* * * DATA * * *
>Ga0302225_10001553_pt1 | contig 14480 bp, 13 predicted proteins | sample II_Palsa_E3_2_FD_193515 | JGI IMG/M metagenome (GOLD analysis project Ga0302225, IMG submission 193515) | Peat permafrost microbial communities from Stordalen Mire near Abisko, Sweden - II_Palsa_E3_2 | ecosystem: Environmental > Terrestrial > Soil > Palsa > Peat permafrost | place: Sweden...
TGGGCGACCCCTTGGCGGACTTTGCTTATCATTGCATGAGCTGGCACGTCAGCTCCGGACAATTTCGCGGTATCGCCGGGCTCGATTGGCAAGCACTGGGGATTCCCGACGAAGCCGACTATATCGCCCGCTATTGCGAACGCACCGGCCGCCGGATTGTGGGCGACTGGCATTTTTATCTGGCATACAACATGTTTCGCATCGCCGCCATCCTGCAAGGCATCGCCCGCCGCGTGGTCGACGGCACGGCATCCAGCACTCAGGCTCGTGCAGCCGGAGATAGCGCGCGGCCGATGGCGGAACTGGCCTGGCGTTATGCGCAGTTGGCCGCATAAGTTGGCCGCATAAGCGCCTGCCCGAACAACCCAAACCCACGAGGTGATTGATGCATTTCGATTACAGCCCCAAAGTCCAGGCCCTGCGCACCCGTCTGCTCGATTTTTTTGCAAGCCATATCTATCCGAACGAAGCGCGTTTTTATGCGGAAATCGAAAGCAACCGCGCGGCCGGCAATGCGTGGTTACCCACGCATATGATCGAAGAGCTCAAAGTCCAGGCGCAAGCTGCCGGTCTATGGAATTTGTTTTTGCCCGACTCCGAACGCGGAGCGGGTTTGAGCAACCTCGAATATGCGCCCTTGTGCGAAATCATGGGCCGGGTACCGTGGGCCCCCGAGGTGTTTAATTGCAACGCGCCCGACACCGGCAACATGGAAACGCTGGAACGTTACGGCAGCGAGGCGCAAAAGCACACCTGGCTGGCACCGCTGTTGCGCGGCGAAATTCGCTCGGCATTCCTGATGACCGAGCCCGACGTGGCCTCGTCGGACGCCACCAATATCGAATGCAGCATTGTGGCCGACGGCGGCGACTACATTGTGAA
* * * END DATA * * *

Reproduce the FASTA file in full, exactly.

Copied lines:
>Ga0302225_10001553_pt1 | contig 14480 bp, 13 predicted proteins | sample II_Palsa_E3_2_FD_193515 | JGI IMG/M metagenome (GOLD analysis project Ga0302225, IMG submission 193515) | Peat permafrost microbial communities from Stordalen Mire near Abisko, Sweden - II_Palsa_E3_2 | ecosystem: Environmental > Terrestrial > Soil > Palsa > Peat permafrost | place: Sweden...
TGGGCGACCCCTTGGCGGACTTTGCTTATCATTGCATGAGCTGGCACGTCAGCTCCGGACAATTTCGCGGTATCGCCGGGCTCGATTGGCAAGCACTGGGGATTCCCGACGAAGCCGACTATATCGCCCGCTATTGCGAACGCACCGGCCGCCGGATTGTGGGCGACTGGCATTTTTATCTGGCATACAACATGTTTCGCATCGCCGCCATCCTGCAAGGCATCGCCCGCCGCGTGGTCGACGGCACGGCATCCAGCACTCAGGCTCGTGCAGCCGGAGATAGCGCGCGGCCGATGGCGGAACTGGCCTGGCGTTATGCGCAGTTGGCCGCATAAGTTGGCCGCATAAGCGCCTGCCCGAACAACCCAAACCCACGAGGTGATTGATGCATTTCGATTACAGCCCCAAAGTCCAGGCCCTGCGCACCCGTCTGCTCGATTTTTTTGCAAGCCATATCTATCCGAACGAAGCGCGTTTTTATGCGGAAATCGAAAGCAACCGCGCGGCCGGCAATGCGTGGTTACCCACGCATATGATCGAAGAGCTCAAAGTCCAGGCGCAAGCTGCCGGTCTATGGAATTTGTTTTTGCCCGACTCCGAACGCGGAGCGGGTTTGAGCAACCTCGAATATGCGCCCTTGTGCGAAATCATGGGCCGGGTACCGTGGGCCCCCGAGGTGTTTAATTGCAACGCGCCCGACACCGGCAACATGGAAACGCTGGAACGTTACGGCAGCGAGGCGCAAAAGCACACCTGGCTGGCACCGCTGTTGCGCGGCGAAATTCGCTCGGCATTCCTGATGACCGAGCCCGACGTGGCCTCGTCGGACGCCACCAATATCGAATGCAGCATTGTGGCCGACGGCGGCGACTACATTGTGAA